The decision was in part a continuation of Sumner’s legacy. In 1865, the abolitionist proposed that paintings hanging in the Capitol shouldn’t portray scenes from the Civil War. In particular, he objected to a bust of Chief Justice Roger B. Taney, who ruled in 1857 that African-Americans could not be considered citizens.

Sumner “was certainly a vocal and resolute abolitionist,” Giesberg said. “He was uncompromising in his critique of slavery and for that he paid, ultimately, a very heavy price.”

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Wish.com removes most Confederate merchandise, citing policy against hate, but it still sells items glorifying dictators

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The online retailer Wish.com formally prohibits the sale of “hate symbols,” but many still slip through the cracks.

  • Before Christmas, visitors to the online retailer Wish.com could purchase a number of items celebrating the Confederacy, from flags to shirts to hats.
  • After Insider pointed out the items last week, the company removed most but not all related merchandise.
  • “Wish prohibits the listing of products that glorify or endorse hatred towards others,” a company spokesperson said Monday.
  • But visitors can still purchase items that violate the company’s policy, including merchandise glorifying dictators Bashar al-Assad and Saddam Hussein.
  • Visit Business Insider’s homepage for more stories.

This holiday season, visitors to Wish.com – the online retailer whose name is featured on jerseys worn by LeBron James and other members of the Los Angeles Lakers – were able to buy an item that is officially prohibited for promoting hate: the battle flag of the defeated Confederate States of America.

Paid ads on the site actually featured Mississippi’s recently scrapped state banner, which included the Confederate flag in the top left corner. In the ad, the symbol of the Confederacy, and the lost cause of chattel slavery, is featured prominently; hundreds of people purchased these items, according to the site.

Following an inquiry from Insider, most but not all of that merchandise has now been purged.

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Confederate flags were available for purchase on Wish.com throughout the holiday season.

“Wish prohibits the listing of products that glorify or endorse hatred towards others,” a company spokesperson said Monday, noting it “deploys a number of measures to prevent these types of listings and removes them if prevention was unsuccessful.”

Led by billionaire and former Google engineer Peter Szulczewski, the e-commerce site, akin to eBay and Amazon, brought in just under $2 billion in revenue in 2019. It also raised $1.1 billion when it went public on the stock exchange in November 2020.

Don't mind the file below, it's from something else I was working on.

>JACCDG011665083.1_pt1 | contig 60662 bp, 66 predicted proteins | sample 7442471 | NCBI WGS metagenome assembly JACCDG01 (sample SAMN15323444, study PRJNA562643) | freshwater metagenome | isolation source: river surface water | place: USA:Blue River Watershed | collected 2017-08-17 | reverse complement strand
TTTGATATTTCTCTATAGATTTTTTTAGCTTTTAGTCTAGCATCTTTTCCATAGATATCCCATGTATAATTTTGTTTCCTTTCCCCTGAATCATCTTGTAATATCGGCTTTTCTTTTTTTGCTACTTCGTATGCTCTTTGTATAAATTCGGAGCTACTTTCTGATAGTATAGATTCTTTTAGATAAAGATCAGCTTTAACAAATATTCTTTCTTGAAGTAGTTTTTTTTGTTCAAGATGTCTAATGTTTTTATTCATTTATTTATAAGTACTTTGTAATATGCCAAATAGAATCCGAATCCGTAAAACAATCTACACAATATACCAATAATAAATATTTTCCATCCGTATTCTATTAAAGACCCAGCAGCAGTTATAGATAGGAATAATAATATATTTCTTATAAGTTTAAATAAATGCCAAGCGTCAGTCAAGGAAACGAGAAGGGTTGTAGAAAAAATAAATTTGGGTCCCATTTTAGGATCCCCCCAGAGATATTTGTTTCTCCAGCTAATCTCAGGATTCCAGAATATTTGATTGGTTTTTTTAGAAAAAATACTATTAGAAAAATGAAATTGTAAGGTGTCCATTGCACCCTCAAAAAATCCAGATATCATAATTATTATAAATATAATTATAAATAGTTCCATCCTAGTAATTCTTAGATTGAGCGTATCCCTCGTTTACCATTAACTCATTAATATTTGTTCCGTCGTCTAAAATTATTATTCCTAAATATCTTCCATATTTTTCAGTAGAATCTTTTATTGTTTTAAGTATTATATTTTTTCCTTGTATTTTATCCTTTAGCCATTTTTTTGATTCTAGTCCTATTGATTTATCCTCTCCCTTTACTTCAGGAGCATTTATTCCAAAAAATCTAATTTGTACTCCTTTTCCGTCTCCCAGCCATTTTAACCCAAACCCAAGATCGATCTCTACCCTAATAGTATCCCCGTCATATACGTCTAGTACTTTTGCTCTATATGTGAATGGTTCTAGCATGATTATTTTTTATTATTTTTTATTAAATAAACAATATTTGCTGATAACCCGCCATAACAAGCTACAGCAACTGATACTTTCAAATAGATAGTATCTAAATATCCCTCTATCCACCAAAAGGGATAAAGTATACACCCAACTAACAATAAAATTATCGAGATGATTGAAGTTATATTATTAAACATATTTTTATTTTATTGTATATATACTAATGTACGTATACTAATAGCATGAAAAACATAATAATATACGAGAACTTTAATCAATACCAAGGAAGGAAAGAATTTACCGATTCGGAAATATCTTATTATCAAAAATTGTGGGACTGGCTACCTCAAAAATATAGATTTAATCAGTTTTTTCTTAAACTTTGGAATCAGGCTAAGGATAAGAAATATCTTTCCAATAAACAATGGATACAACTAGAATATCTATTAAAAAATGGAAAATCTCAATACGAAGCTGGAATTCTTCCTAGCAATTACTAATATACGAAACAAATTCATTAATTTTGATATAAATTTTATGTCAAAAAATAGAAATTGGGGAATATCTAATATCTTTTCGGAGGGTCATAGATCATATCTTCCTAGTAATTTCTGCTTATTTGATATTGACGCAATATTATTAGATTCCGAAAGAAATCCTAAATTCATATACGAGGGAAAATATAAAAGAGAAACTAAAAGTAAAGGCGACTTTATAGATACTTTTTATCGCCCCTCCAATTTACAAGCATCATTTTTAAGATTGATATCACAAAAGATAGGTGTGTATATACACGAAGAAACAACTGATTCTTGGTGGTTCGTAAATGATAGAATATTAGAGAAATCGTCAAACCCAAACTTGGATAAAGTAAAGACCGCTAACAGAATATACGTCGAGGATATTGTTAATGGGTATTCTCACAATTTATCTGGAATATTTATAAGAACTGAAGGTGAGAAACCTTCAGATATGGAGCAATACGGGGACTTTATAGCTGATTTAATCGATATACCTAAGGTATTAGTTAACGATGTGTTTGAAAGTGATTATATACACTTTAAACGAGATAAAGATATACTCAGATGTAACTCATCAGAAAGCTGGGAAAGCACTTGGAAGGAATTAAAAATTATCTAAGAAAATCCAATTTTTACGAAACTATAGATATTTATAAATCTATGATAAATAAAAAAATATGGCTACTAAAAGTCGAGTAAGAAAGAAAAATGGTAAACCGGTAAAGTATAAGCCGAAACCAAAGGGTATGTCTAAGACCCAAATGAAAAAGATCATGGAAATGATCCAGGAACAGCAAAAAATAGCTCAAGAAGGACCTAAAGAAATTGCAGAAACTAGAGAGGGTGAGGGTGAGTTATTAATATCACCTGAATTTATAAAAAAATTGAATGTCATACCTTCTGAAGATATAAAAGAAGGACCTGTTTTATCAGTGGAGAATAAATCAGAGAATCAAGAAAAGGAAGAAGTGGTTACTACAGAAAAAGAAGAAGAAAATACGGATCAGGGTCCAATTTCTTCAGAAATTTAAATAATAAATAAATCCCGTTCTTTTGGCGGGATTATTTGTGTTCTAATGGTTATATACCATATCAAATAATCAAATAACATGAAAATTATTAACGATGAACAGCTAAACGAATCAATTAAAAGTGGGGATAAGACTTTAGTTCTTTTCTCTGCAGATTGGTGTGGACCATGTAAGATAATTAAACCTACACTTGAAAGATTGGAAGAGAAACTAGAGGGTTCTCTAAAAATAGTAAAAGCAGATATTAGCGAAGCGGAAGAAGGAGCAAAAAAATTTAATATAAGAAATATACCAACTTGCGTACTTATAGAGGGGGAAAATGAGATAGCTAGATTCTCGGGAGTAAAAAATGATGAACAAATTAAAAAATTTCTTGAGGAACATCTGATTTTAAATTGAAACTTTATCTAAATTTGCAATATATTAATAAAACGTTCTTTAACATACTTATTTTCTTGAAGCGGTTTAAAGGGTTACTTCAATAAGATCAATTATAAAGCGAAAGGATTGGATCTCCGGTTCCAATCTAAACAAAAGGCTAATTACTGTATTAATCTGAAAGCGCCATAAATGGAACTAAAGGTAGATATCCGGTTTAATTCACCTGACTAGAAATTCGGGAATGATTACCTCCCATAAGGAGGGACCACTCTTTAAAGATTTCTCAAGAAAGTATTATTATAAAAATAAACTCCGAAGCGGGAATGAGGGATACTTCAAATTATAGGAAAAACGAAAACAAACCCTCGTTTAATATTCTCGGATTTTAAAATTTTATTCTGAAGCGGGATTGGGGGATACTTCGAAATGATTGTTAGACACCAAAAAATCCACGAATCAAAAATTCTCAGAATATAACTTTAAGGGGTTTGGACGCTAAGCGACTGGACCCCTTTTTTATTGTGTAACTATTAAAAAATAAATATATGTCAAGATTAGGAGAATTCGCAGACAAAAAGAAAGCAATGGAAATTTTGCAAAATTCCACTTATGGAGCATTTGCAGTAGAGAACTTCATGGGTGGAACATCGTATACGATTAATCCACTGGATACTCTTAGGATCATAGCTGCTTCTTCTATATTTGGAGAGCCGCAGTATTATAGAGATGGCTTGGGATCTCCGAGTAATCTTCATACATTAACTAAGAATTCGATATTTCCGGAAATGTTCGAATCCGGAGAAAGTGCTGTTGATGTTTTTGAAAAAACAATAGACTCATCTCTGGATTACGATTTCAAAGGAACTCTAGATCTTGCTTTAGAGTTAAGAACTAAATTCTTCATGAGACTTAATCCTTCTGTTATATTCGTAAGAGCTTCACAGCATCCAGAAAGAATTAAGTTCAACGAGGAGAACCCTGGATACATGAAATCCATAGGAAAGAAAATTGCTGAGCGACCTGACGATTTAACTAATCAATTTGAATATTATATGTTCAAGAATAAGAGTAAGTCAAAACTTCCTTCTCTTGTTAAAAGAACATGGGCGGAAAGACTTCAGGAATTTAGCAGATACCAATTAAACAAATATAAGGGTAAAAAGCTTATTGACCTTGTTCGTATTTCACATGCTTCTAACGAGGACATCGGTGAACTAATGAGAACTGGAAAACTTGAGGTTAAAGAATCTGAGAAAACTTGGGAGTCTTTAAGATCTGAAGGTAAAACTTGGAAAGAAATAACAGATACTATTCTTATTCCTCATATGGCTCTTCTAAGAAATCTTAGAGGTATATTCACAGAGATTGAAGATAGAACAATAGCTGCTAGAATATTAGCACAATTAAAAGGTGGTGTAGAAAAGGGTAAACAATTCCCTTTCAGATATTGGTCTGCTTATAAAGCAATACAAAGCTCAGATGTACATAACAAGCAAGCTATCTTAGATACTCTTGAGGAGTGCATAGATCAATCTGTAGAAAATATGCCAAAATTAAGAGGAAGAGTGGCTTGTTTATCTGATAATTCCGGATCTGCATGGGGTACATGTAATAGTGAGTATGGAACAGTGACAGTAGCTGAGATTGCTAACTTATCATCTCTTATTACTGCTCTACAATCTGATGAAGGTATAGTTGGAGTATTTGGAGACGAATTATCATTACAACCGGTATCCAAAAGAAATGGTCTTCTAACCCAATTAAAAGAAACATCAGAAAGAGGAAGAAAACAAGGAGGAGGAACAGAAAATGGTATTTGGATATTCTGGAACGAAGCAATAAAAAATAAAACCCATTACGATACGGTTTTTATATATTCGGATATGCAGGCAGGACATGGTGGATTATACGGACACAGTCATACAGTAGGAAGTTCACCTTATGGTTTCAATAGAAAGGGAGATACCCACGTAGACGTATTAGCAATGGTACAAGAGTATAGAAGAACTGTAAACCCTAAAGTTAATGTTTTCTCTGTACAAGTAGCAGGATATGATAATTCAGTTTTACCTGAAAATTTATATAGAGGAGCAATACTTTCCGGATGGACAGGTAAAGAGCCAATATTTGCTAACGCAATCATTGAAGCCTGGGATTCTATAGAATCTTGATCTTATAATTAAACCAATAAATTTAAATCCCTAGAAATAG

Like its competitors, Wish has an explicit policy on “hateful symbols“: it does not allow them. Nazi memorabilia, the alt-right “Kekistan” flag, and “dictator glorification” are all expressly prohibited.

The company’s policy threatens to impose a $10 fine on those who sell prohibited items. The company spokesperson did not immediately respond when asked if the penalty had been imposed on those who listed the Confederate merchandise.

Although Wish has a clear policy against symbols of hate, enforcement is uneven.

In 2019, for example, Wish and Amazon were both forced to apologize after The Auschwitz Museum revealed that the sites were selling Christmas tree ornaments with photos of the concentration camp, as Wired reported.

Confederate merchandise also remains just one quick search away, including a “Confederate States Cavalry” flag and matching baseball cap, despite the renewed effort to clean up the site.

Screenshot_2020 12 28 Saddam Hussein Wish
Items celebrating the Confederacy continue to be listed at Wish.com, despite a policy prohibiting their sale.

As of Monday night, visitors could also purchase t-shirts, hoodies, and face masks celebrating Bashar al-Assad, the Syrian strongman whom the US concluded used chemical weapons along with indiscriminate bombing campaigns that have killed hundreds of thousands and forced millions of other people to flee their homeland.

Screenshot_2020 12 28 Wish   Shopping Made Fun(1)
Numerous items featuring Syrian dictator Bashar al-Assad are available to purchase at Wish.com.

Users can also buy t-shirts and cell phone cases featuring Saddam Hussein, who over the summer of 2020 was featured in a seemingly algorithm-driven social media campaign from the company that highlighted a $20 framed photo of the deceased Iraqi dictator.

A spokesperson for the Los Angeles Lakers, which announced a corporate partnership with Wish in 2017, did not respond to emails requesting comment.

Have a news tip? Email this reporter: cdavis@insider.com